Paul Orselli writes the posts on ExhibiTricks. Paul likes to combine interesting people, ideas, and materials to make exhibits (and entire museums!) with his company POW! (Paul Orselli Workshop, Inc.) Let's work on a project together!

    If you enjoy the blog, you can help keep it free to read and free from ads by supporting ExhibiTricks through our PayPal "Tip Jar"
  • 7 Project Red Flags to Avoid




    What drives some museum projects to succeed, while others either spin their wheels for years or just crash and burn?

    I've been thinking about this a lot lately since almost all of my current work involves "start from scratch" projects set up to create entirely new museums or installations rather than adapting or designing experiences for existing institutions.

    One of these start-up projects, in particular, is operating under the long shadow of a recent design process that failed, and that left a lot of bad feelings (and canceled checks!) behind.  So now, in addition to working hard to create a successful new project, our design team is constantly beating back the ghosts of past "car wrecks" in the minds of funders and stakeholders. 

    One thing that's been helpful is to differentiate the parts of our current creative process that are not related to the "pain points" the client team and stakeholders have experienced previously.  It really boils down to a few essential elements.

    So here's a list of my seven "red flags" --- speed bumps that I really watch out for before I decide to join a project, or try to prevent from taking root during the twists and turns on the road to successful projects:


    This Year's Model?
    Are your design ideas based on community input with a mind toward project sustainability (economically, operationally, ecologically) or are you just chasing souped-up fads?  There was a time when every new museum seemingly had to open with an IMAX theater and/or a virtual reality gimmick whether those things were sound business decisions or not.


    Leggo That Ego?
    Is one person's (or one group's) ego constantly driving the creative process?  There should be no shortage of strong opinions that get batted around during a project, but at the end of the day, are the final decisions that are being made truly project-oriented or merely personality-driven?


    Who's On Your "Pit Crew"?
    Are the people in your project group "team players" in every dimension?  Do they respect and support each other? Do they truly want to engage the communities who will visit the museum?  Do they look for ways to creatively partner with other museums and organizations?  Or is everything a "we know best" situation?


    What Does "World's Best" Mean?
    I've written posts about this topic before.  It is great to set the bar high, but at least know what you're talking about. What specifically would make your new museum "world class"?  If you can't meaningfully answer that question, you don't seem aspirational, you seem delusional.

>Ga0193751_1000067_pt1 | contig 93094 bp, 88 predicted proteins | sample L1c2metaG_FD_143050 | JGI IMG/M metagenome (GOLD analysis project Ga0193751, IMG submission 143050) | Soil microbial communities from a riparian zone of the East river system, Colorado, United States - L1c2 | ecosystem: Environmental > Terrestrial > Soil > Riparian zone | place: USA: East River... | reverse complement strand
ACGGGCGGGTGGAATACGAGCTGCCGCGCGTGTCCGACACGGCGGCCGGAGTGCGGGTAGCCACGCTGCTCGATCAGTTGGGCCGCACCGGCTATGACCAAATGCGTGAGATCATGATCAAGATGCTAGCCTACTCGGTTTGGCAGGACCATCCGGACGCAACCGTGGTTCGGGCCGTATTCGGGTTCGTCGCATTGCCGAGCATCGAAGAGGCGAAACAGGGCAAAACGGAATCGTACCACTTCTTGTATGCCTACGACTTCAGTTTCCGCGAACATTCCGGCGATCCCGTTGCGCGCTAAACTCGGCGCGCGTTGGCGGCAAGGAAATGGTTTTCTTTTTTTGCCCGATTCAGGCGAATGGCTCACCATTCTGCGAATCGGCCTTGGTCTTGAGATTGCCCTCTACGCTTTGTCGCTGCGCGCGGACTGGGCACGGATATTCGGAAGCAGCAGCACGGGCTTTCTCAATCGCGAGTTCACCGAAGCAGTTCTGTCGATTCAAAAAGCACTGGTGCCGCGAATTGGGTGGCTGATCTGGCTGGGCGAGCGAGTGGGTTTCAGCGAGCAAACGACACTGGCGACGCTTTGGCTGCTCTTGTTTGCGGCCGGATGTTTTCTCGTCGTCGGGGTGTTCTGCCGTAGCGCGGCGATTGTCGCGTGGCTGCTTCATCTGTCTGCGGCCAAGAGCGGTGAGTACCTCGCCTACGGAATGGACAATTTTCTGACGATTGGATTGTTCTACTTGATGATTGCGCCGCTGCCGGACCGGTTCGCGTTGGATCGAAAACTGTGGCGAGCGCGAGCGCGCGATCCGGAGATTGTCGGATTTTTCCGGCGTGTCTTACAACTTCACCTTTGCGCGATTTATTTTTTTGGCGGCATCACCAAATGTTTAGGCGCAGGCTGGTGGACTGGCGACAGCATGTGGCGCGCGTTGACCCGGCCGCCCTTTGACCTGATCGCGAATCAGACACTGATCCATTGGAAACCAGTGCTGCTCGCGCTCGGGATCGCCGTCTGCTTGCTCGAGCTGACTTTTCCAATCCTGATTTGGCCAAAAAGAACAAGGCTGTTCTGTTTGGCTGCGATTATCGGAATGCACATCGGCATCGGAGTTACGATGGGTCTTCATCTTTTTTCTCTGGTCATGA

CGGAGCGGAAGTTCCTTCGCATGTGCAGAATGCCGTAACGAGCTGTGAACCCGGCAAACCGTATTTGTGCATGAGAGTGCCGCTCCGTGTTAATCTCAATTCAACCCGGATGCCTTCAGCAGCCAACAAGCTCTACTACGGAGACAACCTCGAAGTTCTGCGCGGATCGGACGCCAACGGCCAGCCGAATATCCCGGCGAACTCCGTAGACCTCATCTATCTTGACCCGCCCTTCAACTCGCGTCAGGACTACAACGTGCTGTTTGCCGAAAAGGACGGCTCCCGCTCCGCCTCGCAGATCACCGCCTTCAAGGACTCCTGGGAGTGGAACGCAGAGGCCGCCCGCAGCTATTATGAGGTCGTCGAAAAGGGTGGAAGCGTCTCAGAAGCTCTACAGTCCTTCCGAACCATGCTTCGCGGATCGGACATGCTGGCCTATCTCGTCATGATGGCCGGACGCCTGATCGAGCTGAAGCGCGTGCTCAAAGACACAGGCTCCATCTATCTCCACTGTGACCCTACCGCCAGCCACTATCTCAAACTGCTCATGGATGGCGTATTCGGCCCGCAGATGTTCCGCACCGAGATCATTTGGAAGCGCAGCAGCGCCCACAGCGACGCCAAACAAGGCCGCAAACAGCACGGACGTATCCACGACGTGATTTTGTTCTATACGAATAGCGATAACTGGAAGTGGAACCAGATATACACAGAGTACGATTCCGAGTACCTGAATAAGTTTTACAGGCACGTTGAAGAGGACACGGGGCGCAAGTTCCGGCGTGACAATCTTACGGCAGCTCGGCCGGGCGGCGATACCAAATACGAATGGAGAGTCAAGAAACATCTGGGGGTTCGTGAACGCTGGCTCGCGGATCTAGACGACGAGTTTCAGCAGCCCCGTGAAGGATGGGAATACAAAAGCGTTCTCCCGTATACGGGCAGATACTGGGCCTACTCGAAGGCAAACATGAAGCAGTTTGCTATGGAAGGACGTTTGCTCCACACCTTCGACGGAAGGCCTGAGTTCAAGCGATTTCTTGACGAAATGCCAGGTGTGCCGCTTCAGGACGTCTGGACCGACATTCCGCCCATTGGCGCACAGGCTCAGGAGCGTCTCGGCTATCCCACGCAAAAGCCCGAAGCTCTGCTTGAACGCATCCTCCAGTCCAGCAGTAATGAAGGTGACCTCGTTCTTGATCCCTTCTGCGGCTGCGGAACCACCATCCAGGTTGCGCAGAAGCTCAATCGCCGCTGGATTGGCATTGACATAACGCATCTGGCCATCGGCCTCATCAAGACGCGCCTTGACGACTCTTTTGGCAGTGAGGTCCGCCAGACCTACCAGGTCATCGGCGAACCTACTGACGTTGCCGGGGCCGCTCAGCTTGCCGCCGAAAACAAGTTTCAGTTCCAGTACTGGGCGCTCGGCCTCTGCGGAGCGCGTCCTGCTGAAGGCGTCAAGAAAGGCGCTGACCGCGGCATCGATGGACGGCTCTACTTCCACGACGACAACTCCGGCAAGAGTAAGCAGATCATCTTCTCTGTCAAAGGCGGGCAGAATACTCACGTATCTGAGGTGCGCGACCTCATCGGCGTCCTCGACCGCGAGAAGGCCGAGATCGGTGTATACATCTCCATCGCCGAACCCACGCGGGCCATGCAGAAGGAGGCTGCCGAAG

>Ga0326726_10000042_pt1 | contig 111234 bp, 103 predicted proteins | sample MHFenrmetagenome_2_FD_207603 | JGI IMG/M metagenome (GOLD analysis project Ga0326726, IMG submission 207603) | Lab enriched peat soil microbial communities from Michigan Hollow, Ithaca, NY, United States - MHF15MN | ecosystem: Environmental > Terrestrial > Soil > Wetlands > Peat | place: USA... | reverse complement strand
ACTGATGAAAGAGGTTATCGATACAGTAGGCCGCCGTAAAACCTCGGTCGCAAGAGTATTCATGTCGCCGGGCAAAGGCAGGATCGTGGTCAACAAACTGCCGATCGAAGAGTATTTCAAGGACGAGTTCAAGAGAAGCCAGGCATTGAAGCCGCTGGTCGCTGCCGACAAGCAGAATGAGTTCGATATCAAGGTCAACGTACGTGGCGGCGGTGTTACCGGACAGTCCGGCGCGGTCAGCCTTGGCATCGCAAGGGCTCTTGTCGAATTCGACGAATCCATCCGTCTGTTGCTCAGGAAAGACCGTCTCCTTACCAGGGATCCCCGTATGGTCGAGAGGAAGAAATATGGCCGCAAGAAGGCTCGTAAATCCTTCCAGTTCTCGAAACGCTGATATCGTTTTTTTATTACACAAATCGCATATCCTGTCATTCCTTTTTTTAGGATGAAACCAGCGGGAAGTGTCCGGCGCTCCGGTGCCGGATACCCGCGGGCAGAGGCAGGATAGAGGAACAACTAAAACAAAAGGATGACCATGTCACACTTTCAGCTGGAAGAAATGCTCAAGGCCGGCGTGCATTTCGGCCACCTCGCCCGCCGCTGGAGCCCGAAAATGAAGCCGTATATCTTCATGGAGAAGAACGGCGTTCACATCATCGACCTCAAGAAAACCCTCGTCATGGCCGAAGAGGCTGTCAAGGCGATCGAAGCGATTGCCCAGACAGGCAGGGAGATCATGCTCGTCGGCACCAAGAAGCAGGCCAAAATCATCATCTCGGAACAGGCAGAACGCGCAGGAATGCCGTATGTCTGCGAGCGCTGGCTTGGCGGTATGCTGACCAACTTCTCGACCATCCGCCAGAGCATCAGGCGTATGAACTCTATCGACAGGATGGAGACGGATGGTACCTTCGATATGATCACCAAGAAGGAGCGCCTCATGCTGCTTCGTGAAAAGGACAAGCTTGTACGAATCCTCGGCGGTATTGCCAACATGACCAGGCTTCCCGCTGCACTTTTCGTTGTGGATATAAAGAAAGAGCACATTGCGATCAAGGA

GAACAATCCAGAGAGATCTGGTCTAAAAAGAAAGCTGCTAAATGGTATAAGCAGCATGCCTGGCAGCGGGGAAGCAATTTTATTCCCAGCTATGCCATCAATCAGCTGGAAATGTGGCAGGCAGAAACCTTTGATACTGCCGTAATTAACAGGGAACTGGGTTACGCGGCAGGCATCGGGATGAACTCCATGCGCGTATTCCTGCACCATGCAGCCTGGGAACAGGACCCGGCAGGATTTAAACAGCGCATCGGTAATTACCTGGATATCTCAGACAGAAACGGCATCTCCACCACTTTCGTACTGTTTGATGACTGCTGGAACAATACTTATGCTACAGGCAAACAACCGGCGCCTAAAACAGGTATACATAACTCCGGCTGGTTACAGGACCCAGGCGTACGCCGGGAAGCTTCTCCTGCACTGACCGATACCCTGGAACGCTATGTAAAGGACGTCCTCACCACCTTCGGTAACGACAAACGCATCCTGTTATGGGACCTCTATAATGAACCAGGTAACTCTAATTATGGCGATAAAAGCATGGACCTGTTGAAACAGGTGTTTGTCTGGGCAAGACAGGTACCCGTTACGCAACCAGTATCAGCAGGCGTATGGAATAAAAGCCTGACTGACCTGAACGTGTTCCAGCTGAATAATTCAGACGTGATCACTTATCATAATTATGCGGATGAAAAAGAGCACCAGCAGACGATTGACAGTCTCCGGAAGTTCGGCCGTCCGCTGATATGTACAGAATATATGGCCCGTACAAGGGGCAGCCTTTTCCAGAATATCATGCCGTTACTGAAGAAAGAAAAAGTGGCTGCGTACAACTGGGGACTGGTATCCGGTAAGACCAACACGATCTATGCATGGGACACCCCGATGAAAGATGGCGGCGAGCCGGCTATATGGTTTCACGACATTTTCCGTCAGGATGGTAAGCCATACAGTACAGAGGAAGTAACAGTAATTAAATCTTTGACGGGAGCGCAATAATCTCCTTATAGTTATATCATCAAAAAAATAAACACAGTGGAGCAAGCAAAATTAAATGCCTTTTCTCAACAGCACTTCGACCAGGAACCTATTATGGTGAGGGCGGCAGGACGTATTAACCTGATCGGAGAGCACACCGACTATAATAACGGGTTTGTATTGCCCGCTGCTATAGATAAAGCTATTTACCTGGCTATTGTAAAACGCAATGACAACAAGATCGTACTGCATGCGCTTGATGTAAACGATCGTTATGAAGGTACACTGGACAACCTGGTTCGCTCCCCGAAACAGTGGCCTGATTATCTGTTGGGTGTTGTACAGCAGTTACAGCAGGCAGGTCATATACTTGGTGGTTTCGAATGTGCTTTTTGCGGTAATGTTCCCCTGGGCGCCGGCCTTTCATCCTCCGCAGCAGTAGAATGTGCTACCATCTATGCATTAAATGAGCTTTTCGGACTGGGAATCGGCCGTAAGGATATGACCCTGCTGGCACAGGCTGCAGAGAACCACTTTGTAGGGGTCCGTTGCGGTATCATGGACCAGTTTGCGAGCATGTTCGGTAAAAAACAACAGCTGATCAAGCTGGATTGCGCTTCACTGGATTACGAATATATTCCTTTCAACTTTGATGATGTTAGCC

Do You Really Need A Ferrari?
    Do the design solutions you're developing really fit the project and the place where it's located?  I sincerely believe that every community should have great cultural institutions, but you don't build a Ferrari when a Ford will do the trick.  Find the right tools for the right tasks.


    What's Under The Hood? 
    No prospective creative partner is perfect, but you owe it to your project to "check under the hood" a bit.  Ask your design team to describe a previous project that ran into a snag or two, and what steps they took to address and resolve the challenges.  If they can't come up with a credible answer or, worse yet, say that nothing like that has ever come up --- RUN! 

    It's easy for everyone to be happy and excited at the beginning of a project when the schedule and budget seem great, but what happens when you all hit that first big pothole together?


    Built To Last?
    Let's finish where we started --- talking about sustainability.  Is your project built to last?  Are you creating true "internal capacity" (one of my favorite topics!) that will help your organization and your organization's employees and volunteers constantly grow and improve?  Or are you happy to throw your lot in with a bunch of "one-stop shopping" hucksters who will promise to do all the hard work for you as long as you keep writing checks?  I can show you many new(er) museums that,  just a few years after they opened, are sorry they made that choice.


    What do you think?  Did we miss any important "red flags"?  Let us know in the "Comments" section below!



    Don't miss out on any ExhibiTricks posts! It's easy to get updates via email or your favorite news reader. Just click the "Sign up for Free ExhibiTricks Blog Updates" link on the upper right side of the blog.

    Paul Orselli writes the posts on ExhibiTricks. Paul likes to combine interesting people, ideas, and materials to make exhibits (and entire museums!) with his company POW! (Paul Orselli Workshop, Inc.) Let's work on a project together!